Did you know that for a brief time in 2017, Google Earth revealed the existence of a great underwater wall spanning half the planet?
Of course, the wall doesn't actually exist. Running along the 180th meridian (i.e., where east meets west on a map), this "wall" is clearly the result of an error in stitching together the countless images comprising the totality of Google Earth. But to an excitable mind, this minor anomaly is enough to weave into a tapestry containing Biblical prophecy, Howard Hughes, gigantic sea monsters and much more.
Even if the gigantic undersea wall isn't real, what about these mysterious spires rising from the seafloor? Could they explain the mysterious loss of a Soviet submarine?
...or is the more likely explanation simply an error in the underlying sonar data used to construct the seafloor map?
Sharp changes in data are usually artificial, either due to issues in the data collection process or administrative factors such as changes to definitions. This hasn't stopped us from over-interpreting these apparent changes, particularly during the COVID-19 pandemic.
Since the beginning of the pandemic, "case dumps"—large numbers of backlogged cases being added all at once—have caused alarm, seeming to represent large spikes in transmission but in reality just highlighting cracks in the data collection system. This has happened with deaths as well: a simple catch-up in the data masquerades as a tsunami of virus deaths.
Sharp changes in data—discontinuties—can also arise for other reasons. For example, the definition of the quantity being measured may have changed; alternatively, how it is measured may have changed. For example, changing case definitions for a disease make it difficult to compare changes in incidence over time. In Canada, PCR testing for COVID-19 became severely restricted at the beginning of 2022, making it difficult to guage the true changes in the prevalence of SARS-CoV-2 infection before and after, since we know a much smaller fraction of cases are now being officially recorded.
These sharp discontinuities are not just a hinderance, however. For many researchers, they represent an opportunity. A whole category of research studies exists to exploit these artificial differences: regression discontinuity design.
The idea behind this research technique is to compare outcomes between groups on opposite sides of arbitrary cut-offs. A good example of this study design is Hoekstra (2009), which asked to what degree attending the most selective state university had a positive effect on future earnings. A simple comparison between the earnings of those who attended the most selective state school compared to those who attended a less selective state school is problematic: those more likely to be admitted to the most selective state school likely have other positive qualities that would positively impact their future earnings regardless of which school they ultimately chose to attend.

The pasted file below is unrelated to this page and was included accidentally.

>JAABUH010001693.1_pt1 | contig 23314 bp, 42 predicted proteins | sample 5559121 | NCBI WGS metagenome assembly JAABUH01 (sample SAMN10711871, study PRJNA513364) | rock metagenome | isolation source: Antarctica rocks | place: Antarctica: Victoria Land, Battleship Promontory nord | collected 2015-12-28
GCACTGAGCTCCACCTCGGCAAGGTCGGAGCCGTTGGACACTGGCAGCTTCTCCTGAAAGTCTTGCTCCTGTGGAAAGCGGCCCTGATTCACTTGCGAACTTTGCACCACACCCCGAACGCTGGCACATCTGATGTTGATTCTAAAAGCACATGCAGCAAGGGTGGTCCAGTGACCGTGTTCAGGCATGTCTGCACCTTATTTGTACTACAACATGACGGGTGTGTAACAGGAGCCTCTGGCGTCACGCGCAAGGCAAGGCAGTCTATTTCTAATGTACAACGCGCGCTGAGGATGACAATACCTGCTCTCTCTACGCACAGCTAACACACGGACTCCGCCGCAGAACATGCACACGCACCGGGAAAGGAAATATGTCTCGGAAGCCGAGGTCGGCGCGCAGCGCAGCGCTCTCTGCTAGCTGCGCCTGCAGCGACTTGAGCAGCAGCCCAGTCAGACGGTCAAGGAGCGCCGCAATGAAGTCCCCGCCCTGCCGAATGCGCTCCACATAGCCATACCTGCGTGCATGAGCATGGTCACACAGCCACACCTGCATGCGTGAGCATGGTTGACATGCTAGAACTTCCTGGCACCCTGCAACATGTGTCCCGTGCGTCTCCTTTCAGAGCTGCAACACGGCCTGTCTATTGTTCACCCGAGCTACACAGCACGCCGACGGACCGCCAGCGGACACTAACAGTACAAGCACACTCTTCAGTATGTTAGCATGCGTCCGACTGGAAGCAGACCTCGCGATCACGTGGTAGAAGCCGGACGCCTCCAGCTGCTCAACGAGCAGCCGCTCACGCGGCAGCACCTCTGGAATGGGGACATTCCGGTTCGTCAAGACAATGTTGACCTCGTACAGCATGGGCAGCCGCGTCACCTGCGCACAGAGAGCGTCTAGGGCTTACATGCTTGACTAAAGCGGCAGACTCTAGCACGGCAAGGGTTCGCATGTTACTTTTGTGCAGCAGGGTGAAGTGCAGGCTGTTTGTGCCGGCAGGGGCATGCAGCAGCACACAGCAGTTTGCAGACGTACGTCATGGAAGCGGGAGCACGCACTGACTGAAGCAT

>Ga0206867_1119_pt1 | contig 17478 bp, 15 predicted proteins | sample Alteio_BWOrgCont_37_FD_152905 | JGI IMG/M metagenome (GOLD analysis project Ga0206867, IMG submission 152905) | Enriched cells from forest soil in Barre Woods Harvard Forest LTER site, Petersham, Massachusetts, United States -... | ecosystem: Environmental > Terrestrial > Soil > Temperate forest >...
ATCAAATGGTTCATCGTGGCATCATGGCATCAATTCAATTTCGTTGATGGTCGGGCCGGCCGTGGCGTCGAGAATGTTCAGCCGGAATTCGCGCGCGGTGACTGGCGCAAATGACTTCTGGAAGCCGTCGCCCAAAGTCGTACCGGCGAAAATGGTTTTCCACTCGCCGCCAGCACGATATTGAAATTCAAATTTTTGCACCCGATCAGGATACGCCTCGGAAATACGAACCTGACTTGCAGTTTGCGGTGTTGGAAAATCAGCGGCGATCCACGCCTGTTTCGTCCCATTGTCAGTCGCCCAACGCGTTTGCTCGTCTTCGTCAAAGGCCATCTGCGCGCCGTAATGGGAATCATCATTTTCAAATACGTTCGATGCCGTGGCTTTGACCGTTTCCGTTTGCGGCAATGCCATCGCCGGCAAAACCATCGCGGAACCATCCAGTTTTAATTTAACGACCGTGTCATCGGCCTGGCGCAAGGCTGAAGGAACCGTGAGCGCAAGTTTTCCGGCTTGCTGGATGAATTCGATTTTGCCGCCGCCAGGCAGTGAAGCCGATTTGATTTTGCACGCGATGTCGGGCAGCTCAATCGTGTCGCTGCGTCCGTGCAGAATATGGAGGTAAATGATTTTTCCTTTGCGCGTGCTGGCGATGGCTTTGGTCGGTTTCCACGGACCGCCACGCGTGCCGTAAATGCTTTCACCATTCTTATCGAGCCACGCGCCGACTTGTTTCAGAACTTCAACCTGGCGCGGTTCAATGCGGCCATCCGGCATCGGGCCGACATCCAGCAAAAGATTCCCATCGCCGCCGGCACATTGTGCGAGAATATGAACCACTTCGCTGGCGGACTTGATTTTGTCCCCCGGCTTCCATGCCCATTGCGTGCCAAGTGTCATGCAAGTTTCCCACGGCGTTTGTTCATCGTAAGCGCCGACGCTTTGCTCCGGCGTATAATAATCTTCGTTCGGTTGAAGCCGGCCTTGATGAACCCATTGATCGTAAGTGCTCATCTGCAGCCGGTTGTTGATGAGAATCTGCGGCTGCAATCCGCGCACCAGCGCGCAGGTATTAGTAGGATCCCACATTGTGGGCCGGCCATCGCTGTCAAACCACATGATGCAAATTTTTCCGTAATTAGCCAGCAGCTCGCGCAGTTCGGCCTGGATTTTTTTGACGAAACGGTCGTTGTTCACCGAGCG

So what Hoekstra did was exploit an arbitrary discontinuity in the data: students that just met the SAT cutoff of the most selective school were much more likely to be enrolled in the most selective school, compared to students that the were just below the cutoff (obviously, the cutoff was not strict, as some students not meeting the cutoff were still enrolled). The students just failing to meet the cutoff were likely to enroll in one of the state's less selective schools instead.
Still, a student with an SAT score just above this arbitrary cutoff is probably not that different from a student with an SAT score just below the cutoff. What is different is their probability of enrolling at the most selective school. Obviously, they are much more likely to be enrolled if they meet the SAT cutoff. This is represented on the plot below as a huge discontinuity just above the SAT score cutoff.
In terms of estimating the effect of attending the most selective school, you may look at the plot of predicted earnings on either side of the SAT cutoff. As previously mentioned, this relies on the assumption that students on either side of this arbitrary cutoff are basically the same except for one thing: their probability of attending the more selective school. And indeed, you see a jump on the right side of this cutoff, corresponding to a jump in future earnings of about 20%.
Another classic example is health care: in America (as well as many parts of Canada), people gain access to various health insurance programs at age 65. Yet, this is not much difference in overall health between someone who is 64 and someone who is 65. Thus, it is instructive to compare various health outcomes for those that are just below the age cutoff for these programs and those who just above.
For those interested in learning more about the subject of regression discontinuity design, follow this link to the relevant chapter in Scott Cunningham's wonderful Causal Inference: The Mixtape, from which the above examples are taken.